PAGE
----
The Center for Disease Control reports that more than 24 million Americans have asthma, affecting 1 in 12 children and 1 in 14 adults. (Most Recent Asthma). “Asthma is a disease that is lifelong and causes wheezing, breathlessness, chest tightness, and coughing (“Vital Signs”, 2011). Asthma has become an illness that many people consider ‘normal’ because once you have asthma, there is no way to cure it. Rather, there are hundreds of ways to control it and make it a part of your daily lifestyle. Researchers and professionals are unable to determine why the number of people diagnosed with asthma continues to increase year after year. Those with asthma have become dependent on inhalers and medication to control and minimize the daily effects.
The cost of treating asthma was estimated to be $62.8 billion in 2009 by private insurance, Medicaid, Medicare, and other third-party sources (Jang, Gary Chan, Huang, & Sullivan). Asthma also costs the United States about $3,300 per person with asthma each year from 2002 to 2007 in medical expenses (“Vital Signs”, 2011). Additionally, “medical expenses associated with asthma increased from $48.6 billion in 2002 to $50.1 billion in 2007, which resulted in about 2 in 5 (40%) uninsured people with asthma that were unable to afford their prescription medicines and about 1 in 9 (11%) insured people with asthma that were unable to afford their prescription medicines (“Vital Signs”, 2011). Based on these statistics, it can be deduced that asthma is a growing issue that is affecting millions of people and millions of dollars.
Without the proper resources and access to proper education, someone with asthma cannot get the appropriate treatment to better themselves. According to the Centers for Disease Control and Prevention, there is a need for better asthma education (“Vital Signs”, 2011). People with asthma can prevent their attacks and reduce triggers if they are educated in these areas. While many may not know the exact triggers for their asthma, there are lists available of what typical triggers are, such as tobacco smoke, mold, outdoor air pollution and colds and flu (“Vital Signs”, 2011). Asthma triggers exist in almost all environments, especially in one’s home, so it is important to be able to understand what triggers are and how to reduce exposure to these triggers (“Asthma: Home-Based Multi-Trigger, Multicomponent Environmental Interventions Children and Adolescents with Asthma”, 2018). Based on surveys completed by the Centers for Disease Control and Preventions, less than half of people living with asthma knew how to avoid triggers.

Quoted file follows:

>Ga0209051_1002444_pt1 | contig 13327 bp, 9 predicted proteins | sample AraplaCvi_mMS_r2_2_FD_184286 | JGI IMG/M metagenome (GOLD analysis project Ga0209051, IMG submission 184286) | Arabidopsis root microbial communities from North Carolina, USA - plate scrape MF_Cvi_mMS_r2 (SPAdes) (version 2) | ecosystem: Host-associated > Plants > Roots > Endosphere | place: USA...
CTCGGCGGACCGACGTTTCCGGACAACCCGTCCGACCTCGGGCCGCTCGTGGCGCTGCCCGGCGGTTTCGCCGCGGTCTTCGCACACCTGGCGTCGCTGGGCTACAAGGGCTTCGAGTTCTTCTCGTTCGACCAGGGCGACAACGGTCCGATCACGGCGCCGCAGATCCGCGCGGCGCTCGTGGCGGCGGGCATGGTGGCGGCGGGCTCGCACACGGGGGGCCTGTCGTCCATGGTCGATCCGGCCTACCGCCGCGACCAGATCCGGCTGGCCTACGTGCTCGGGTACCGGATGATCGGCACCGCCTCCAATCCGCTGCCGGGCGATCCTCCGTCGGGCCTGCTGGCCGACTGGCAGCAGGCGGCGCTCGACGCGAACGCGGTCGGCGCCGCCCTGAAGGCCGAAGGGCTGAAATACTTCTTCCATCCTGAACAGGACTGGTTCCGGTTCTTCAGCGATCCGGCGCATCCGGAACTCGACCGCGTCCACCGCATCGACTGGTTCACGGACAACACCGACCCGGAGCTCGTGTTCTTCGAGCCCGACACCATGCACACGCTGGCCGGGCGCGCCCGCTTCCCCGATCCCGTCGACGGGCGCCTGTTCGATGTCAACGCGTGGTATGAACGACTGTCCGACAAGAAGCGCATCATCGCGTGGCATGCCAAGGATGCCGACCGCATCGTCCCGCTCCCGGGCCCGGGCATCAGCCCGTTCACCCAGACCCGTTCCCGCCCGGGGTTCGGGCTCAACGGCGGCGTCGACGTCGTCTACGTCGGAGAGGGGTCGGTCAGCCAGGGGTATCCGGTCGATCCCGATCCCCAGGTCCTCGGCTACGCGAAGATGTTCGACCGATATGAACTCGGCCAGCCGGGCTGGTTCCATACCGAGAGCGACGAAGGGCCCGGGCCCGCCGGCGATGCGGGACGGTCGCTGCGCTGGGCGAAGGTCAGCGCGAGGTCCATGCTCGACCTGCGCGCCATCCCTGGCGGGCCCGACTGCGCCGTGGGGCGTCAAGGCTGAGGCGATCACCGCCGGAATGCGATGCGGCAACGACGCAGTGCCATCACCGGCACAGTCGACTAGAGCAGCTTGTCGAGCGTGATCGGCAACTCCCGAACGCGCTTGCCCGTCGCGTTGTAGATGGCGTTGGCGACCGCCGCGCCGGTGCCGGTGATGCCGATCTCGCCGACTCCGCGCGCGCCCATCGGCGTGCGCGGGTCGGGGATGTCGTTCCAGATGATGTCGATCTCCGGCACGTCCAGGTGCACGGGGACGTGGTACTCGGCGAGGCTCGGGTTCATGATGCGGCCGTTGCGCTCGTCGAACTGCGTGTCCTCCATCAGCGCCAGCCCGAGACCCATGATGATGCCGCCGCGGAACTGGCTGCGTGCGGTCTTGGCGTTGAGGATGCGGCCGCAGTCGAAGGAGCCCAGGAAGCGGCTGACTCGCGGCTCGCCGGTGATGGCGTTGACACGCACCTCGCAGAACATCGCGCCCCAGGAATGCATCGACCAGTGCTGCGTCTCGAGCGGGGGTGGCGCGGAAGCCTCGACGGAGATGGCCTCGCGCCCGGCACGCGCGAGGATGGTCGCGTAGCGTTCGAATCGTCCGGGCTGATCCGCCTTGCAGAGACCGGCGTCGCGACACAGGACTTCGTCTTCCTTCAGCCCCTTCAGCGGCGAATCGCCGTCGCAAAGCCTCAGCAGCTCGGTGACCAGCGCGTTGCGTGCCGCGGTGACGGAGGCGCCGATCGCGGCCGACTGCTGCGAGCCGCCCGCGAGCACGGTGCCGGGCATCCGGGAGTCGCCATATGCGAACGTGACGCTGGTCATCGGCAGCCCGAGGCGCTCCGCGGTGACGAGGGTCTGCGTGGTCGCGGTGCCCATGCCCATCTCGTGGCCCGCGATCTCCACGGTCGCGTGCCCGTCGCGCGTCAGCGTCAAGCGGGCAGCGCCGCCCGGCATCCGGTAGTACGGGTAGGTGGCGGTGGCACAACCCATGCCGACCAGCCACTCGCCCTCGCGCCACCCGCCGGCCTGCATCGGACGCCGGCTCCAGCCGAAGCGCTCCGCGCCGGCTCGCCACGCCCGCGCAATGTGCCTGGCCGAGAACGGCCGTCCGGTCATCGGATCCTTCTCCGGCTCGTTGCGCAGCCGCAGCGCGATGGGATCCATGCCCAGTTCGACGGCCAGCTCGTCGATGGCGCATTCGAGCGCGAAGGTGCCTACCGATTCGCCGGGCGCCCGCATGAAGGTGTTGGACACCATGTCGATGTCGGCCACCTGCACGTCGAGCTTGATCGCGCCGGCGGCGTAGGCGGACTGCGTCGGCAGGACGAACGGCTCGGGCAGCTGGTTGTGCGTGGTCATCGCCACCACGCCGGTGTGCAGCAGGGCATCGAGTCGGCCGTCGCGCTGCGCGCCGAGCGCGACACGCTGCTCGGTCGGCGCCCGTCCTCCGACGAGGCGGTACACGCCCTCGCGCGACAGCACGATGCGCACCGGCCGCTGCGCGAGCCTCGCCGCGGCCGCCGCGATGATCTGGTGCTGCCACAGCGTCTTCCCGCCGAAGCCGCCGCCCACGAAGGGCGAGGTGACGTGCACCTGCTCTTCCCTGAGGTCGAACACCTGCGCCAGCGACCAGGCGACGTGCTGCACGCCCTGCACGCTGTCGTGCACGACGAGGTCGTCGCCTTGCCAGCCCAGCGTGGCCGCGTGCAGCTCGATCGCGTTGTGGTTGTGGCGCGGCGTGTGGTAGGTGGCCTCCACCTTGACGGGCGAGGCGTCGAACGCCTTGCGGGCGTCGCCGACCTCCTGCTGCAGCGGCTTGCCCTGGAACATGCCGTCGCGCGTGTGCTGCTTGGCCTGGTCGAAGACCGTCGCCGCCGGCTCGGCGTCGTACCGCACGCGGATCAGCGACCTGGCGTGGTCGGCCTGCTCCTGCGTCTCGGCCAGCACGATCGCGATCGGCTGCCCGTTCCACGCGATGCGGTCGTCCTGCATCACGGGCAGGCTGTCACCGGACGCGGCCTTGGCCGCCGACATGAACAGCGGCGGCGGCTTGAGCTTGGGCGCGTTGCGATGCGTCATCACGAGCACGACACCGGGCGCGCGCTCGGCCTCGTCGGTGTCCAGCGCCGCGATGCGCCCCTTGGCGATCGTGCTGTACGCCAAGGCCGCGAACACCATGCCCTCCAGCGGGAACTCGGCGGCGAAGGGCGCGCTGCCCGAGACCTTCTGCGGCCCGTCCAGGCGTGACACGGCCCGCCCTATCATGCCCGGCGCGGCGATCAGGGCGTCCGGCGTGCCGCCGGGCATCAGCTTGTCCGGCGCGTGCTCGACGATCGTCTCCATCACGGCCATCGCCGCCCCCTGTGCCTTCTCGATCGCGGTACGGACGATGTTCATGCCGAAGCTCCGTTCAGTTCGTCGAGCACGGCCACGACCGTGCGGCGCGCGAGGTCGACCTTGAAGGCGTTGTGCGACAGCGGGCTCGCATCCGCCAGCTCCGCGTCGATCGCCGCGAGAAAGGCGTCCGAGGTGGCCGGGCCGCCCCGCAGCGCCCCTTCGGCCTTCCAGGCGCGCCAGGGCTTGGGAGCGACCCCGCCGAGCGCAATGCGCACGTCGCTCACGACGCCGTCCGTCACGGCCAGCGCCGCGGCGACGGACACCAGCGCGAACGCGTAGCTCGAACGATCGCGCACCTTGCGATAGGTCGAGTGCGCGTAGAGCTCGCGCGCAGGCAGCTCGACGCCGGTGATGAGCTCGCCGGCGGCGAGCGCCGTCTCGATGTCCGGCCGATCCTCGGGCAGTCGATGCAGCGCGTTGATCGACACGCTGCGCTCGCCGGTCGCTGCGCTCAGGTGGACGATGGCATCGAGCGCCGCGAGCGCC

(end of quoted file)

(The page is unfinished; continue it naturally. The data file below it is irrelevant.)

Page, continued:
In previous years, numerous studies and researches have been conducted to determine that asthma self-management education is effective in that it improves the outcomes of chronic asthma (Sheffer, A. L., & Taggart, V. S, 1993). Having the opportunity to learn about the disease, and the necessary steps to take to reduce the effects would allow a person with asthma to live as normal of a life as possible. The key benefits of educating people who have asthma in the self-management skills of self-assessment, use of medications, and actions to prevent or control exacerbations, include a reduction in urgent care visits and hospitalizations, reduction of asthma-related health care costs, and improvement in health status (Gibson and Powell, 2003). Increasing the access and availability of education would truly increase the ability of those living with asthma to better take care of themselves and to control their asthma.